On 4 July 2014, the Court of Appeal allowed the appeals against the decisions in three of the “Mitchell” cases, which were heard together before Dyson MR, Jackson LJ and Vos LJ. The Court somewhat passed the buck of the huge amount of satellite litigation arising from the application of the Mitchell decision to the failures by judges to apply that decision correctly, rather than accept that it was unclear and inadequately explained.
The Court provided that Mitchell had been “misunderstood and is being misapplied in some courts” but that the guidance given in Mitchell remains substantially sound. The Court went on to provide a 3 stage test to be used in all applications for relief from sanctions under CPR 3.9.
The 3 stages are:
1. Identify and assess the seriousness of the “failure to comply with any rule, practice direction or court order”, which triggers the application of CPR 3.9 and consider whether the breach is “serious” or “significant” (with reference only to the very breach in respect of which relief is sought and not include past unrelated failures);
2. Consider why the default occurred (with a reminder that the examples provided in Mitchell are only examples);
3. Evaluate all of the circumstances of the case, so as to enable the Court to deal justly with the application including factors (a) and (b) of CPR 3.9(1) namely: the need for litigation to be conducted efficiently and at a proportionate cost; and, to enforce compliance with rules, practice directions and orders, as well as all of the circumstances. This can then include consideration of previous defaults which go to the overall conduct of the party.
Previously, Mitchell had been apparently interpreted by the courts as making (a) and (b) “paramount considerations” when in fact they should be given no more weight than all other relevant factors according to LJ Jackson (although both Dyson MR and Vos LJ thought they should be given more weight). We pause here to point out that it seems a bit rich criticising other judges for not applying Mitchell principles correctly when the three judges in the Court of Appeal couldn’t agree.
The new test turns on its head the notion of identifying whether a breach is a “trivial” one and instead focuses on whether it is significant or serious, continues to look at the reasons for the default (which means some of the case law on this point might still be relevant although the Court hopes that it will be unnecessary to refer to earlier authorities) and provides the clarity that the Court needs to look at all of the circumstances as well. This seems to provide more discretion for the Court which we think is likely to open a can of worms, but the Court of Appeal hopes this will end the culture of parties’ taking unreasonable stances for minor indiscretions, and the Court’s reluctance to grant relief from sanctions for fear of criticism.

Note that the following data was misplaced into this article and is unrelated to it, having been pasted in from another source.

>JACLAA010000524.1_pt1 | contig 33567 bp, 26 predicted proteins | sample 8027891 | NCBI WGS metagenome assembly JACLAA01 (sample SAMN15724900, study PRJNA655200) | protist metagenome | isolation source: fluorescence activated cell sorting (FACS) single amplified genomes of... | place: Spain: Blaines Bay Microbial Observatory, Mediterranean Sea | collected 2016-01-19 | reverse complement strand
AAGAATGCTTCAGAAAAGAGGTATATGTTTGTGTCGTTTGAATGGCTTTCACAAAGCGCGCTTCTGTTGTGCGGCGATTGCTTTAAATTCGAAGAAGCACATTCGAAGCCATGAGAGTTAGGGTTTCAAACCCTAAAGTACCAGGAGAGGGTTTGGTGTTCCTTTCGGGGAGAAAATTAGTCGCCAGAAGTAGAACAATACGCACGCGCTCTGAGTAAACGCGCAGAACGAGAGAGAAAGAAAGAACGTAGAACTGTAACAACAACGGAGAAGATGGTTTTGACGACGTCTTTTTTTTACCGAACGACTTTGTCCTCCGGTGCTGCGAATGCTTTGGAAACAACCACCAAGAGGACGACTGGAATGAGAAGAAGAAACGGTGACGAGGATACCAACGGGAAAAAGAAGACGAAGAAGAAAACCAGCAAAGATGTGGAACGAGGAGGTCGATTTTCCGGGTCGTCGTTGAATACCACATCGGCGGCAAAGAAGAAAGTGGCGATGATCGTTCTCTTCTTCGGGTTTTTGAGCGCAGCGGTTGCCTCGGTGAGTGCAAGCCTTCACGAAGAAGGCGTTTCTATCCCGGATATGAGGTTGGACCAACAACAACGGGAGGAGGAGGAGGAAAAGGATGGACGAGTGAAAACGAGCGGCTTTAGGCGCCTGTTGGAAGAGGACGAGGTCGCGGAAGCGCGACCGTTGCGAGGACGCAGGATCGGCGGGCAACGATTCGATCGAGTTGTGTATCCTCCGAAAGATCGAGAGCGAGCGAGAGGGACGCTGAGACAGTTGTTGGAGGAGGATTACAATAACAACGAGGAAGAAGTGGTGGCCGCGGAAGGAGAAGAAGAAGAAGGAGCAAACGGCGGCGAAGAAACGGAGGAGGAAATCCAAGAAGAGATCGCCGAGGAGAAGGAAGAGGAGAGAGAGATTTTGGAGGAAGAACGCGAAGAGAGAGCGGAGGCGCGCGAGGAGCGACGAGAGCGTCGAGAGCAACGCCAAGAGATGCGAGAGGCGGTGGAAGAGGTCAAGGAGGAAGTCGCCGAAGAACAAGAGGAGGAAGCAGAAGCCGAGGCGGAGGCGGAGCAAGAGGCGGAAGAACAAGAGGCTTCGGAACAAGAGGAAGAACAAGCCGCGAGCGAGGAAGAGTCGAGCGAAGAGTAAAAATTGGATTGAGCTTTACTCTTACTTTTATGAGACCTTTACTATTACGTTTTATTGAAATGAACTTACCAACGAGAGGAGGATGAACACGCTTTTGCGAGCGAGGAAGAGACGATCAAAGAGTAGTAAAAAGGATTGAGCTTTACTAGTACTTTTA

Both the Law Society and the Bar Council were invited to intervene in these hearings, and they proposed that the test of triviality seemingly imposed by Mitchell be replaced by the test of immateriality and that that test be defined as one which “neither imperils future hearing dates nor otherwise disrupts the conduct of the litigation”. The Court was concerned that this would exclude breaches which are incapable of affecting the efficient progress of litigation although still serious eg failure to pay court fees, and so provided the first stage should include an assessment of seriousness and significance, with a view to providing consistency in time.
Emphasis was placed on the fact that it is considered “wholly inappropriate for litigants or their lawyers to take advantage of mistakes made by opposing parties in the hope that relief from sanctions will be denied and that they will obtain a windfall strike out or other litigation advantage”. The Court encouraged agreement between parties to relief from sanctions without the need for satellite litigation in circumstances where it is clear that the Court will grant such relief, based on the above guidance. The message is that compliance should become the norm, and in all but the most serious cases, satellite litigation should be avoided.
The Court has warned that heavy costs sanctions should be imposed on parties who behave unreasonably in refusing to agree extensions of time or unreasonably oppose applications for relief from sanctions. This appears to turn on its head the risk from those who are failing to comply to those who are seeking compliance and undermines the whole purpose of the changes to CPR3.9 and the point of Mitchell in the first place, surely inviting parties to default and invent elaborate reasons which make any opposition to an application for a relief from sanctions one that most parties would dare not risk.
Jackson emphasised that the new CPR 3.9 was not intended to introduce a “harsh regime of zero tolerance”, but was to promote access to justice at proportionate cost. That’s the dream although we have a suspicion that the nightmare for practitioners and clients alike will continue with a return to a culture of non-compliance. Plus ça change, plus c’est la même old story.‹‹ Back to articles